Disposition to Do Good of a River Man

Ho Van Tan (Photo: SGGP)

Ho Van Tan is nicknamed as “crippled Tan” because he had polio when he was three years old. He has had to use crutches since that time.

Asked by many people that why he, a man who is extremely good at diving into the rivers to find objects for other people, asks for just a little money for the job, he merely answers, “No one respects you for that.”

This answer satisfies all residents in his riverside neighborhood. They are pleased with him because he has spent almost 30 years working as a diver on all rivers in the area, devoted his life to recovering others’ lost properties, sunk boats and even drowned people.

Disabled, honest man with dangerous life

Ho Van Tan was born in Hue in central Viet Nam. After he became a crippled child after suffering polio at the age of three, his family moved to the Mekong Delta province of Hau Giang for a new life. They resettled in Hoa My Commune, Phung Hiep District. Then his father died and his family drifted to the Phung Hiep market place. Many people thought that a “crippled Tan” would have no choice apart from becoming a beggar. But contrary to that, he borrowed some money to start earning his living as a bread vendor on crutches at the local coach station.

At 16, one day when he was wandering at the wharf, he saw a capsized boat in the river. The boat owner shouted an SOS message and Tan jumped into the river to save the victim. He succeeded and this was the milestone for him to begin his current life.

Tan said: “Thousands of people can be vendors but just few people are brave enough to swim and dive in waters to save people. This was my decision for a new life.” He said he has been living this way for almost 30 years and knows that his life is full of danger and he might die at any time.

After saving that man’s life, Tan decided to live by the river for his career. He borrowed some money to buy a motor and began cooperating with boat people and other divers in the neighborhood to lift sunk boats and barges out of the river. His equipment included just ropes, air feeders and an anchor.

The bigger boats are, the harder for these workers to take them out of water, he said. It is the most difficult to deal with ships of 100 tons or more. To lift up a 100-ton ship, 30 barrels used as buoys are needed. First, Tan fills the barrels with water. Each weights about 200 kilos. Then, he drops the barrels into the river, using the ropes to tie the barrels with the ship at the bottom of the river. Next, he uses the air feeders to push water inside the barrels out of them, making them empty. Thus, the barrels become buoys.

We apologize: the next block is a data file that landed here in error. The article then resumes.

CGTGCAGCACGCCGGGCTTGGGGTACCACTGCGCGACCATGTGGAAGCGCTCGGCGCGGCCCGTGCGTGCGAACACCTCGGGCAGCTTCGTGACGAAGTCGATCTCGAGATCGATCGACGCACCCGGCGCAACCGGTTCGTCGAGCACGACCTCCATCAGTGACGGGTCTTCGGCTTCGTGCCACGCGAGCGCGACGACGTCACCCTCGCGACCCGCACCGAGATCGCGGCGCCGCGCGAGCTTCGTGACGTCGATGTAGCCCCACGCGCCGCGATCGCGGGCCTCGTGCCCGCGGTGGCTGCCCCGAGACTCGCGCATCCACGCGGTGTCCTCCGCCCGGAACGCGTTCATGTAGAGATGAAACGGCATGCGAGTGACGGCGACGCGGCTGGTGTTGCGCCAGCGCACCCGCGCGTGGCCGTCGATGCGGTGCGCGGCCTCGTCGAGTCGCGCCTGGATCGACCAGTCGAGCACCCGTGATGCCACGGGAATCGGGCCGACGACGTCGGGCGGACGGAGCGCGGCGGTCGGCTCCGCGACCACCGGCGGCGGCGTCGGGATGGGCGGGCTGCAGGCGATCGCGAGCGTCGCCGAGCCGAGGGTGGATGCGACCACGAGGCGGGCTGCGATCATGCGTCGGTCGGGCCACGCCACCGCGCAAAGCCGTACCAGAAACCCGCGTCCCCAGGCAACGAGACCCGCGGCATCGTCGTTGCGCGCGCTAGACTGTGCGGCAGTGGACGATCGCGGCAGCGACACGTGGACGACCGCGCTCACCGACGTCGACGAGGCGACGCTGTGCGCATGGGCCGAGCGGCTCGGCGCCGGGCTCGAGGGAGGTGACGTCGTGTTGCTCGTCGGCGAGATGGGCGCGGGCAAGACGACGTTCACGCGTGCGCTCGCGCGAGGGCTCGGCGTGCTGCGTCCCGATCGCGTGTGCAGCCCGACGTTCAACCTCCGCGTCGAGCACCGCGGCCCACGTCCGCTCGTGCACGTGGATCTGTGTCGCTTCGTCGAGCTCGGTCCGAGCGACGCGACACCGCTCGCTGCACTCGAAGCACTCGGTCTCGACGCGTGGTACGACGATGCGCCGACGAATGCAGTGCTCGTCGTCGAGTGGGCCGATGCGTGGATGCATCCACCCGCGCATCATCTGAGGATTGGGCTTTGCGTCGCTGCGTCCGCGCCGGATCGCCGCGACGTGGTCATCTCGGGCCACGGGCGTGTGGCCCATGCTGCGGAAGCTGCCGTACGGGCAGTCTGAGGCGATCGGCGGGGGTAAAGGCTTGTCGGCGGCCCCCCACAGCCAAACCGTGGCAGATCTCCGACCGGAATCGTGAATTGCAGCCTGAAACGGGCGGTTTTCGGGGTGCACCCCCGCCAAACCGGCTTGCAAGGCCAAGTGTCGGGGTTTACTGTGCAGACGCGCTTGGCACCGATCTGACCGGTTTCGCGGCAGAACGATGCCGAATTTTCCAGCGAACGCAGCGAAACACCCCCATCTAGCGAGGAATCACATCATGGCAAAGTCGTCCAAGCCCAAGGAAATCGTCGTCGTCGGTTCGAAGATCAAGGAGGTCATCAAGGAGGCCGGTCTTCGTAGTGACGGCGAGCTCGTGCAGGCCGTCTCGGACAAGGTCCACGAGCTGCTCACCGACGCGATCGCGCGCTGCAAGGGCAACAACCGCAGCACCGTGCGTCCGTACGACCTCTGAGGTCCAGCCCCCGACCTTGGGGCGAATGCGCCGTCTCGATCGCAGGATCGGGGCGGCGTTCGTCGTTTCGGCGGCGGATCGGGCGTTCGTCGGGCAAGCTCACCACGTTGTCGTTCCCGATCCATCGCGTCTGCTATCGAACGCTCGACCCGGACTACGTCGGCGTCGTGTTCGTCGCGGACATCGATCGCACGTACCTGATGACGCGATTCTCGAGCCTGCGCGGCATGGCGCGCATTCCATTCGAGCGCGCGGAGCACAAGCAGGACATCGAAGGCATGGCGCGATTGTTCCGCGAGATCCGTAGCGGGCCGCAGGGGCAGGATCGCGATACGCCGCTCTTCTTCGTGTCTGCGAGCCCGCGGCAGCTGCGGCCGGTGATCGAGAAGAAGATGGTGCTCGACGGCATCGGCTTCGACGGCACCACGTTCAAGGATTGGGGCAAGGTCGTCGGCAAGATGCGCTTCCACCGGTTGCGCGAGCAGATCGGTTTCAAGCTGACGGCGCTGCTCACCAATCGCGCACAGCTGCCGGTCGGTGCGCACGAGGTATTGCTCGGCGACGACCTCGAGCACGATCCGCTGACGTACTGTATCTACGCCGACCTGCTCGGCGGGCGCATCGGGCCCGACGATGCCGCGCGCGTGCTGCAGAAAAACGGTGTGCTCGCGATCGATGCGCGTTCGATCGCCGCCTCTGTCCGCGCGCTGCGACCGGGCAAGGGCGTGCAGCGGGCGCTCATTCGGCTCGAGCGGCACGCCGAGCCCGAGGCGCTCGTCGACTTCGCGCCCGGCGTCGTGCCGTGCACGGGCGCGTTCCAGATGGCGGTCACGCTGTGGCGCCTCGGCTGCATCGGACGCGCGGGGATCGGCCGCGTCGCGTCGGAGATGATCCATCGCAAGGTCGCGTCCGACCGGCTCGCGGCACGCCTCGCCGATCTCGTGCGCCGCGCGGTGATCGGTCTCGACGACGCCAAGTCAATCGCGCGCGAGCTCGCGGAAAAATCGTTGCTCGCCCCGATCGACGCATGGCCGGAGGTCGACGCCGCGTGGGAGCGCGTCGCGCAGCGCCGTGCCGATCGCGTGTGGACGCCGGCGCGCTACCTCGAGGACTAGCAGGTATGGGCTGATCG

It takes many hours for him and his friends to finish the work. Many hours in the river make his eyes red and fuel from the ship pollutes his body. Sometimes, it takes him even a month to get rid of this pollution.

“But not all the jobs I’ve done are paid. There are cases I have charged nothing. For cases in which a rich and bigger boat collided with a poor and smaller boat and both sank, I charged the owner of the rich boat much more money and gave part of it to the owner of the poor boat.”

Tan continues, “I have lifted the salt boat of an amputee war invalid and his wife, all were free. They expressed their gratitude by kowtowing me.”

He says he cannot remember how many boats and ships he has taken out of rivers for almost 30 years, or how many drowning people he has rescued and drowned bodies he has taken out of rivers. “One interesting thing I’ve found out is that it is so happy for me to survive till now.”

“One time, my air feeder slipped out of my mouth but I did not die. Another time, I and another diver worked together but a sudden death came to him at the site. Police suspected me of killing him in the river and detained me four days. Then police discovered that a piece of garlic choked him to death, and this garlic was a thing he held in his mouth for longer diving.”

Boat-shaped dream

Vendor Cuong, 19, who also lives by the river, seeks to prove that Tan’s story is true. The man said, “I have worked with him, my master, many times. I have seen that he has taken tiny rings, necklaces and the like from rivers and returned them all to the owners. It is likely that some people would not do this, just keeping the properties for themselves. He is a rare person, very poor but entirely honest. He has no house, no money most of the time. For dozens of years, his sleeping place has been a place along the river here. When the water goes up, he has to stand. This month, he is broke and in debt, but he eats a little rice and bread every day.”

Ba, Cuong’s mother, said: “He’s been single for so many years and I want to help him get married. He declines all the time, saying that he’s a disabled man so the woman who will marry him will be not happy.”

Cuong’s mother told the reporter: “When you run his story on the newspaper, please tell the public to donate a boat to him, who will use the boat to help other people. This boat should be big enough for his work. You know, he has had to hire a boat for his work so far and in many times, his payments have been not enough for him to pay for hiring the boat.”

The reported has left Hau Giang province for Ho Chi Minh City with the images of a boat for him and his neighborhood, where exists a river and an alone man is sitting by the river dreaming of a boat of his own. The reporter does not know when his dream comes true. It is said that the province’s television has filmed a feature about him and promised to give him a boat, but this is still a promise.

Doan Mai Huong - translated by Tuong Thuy

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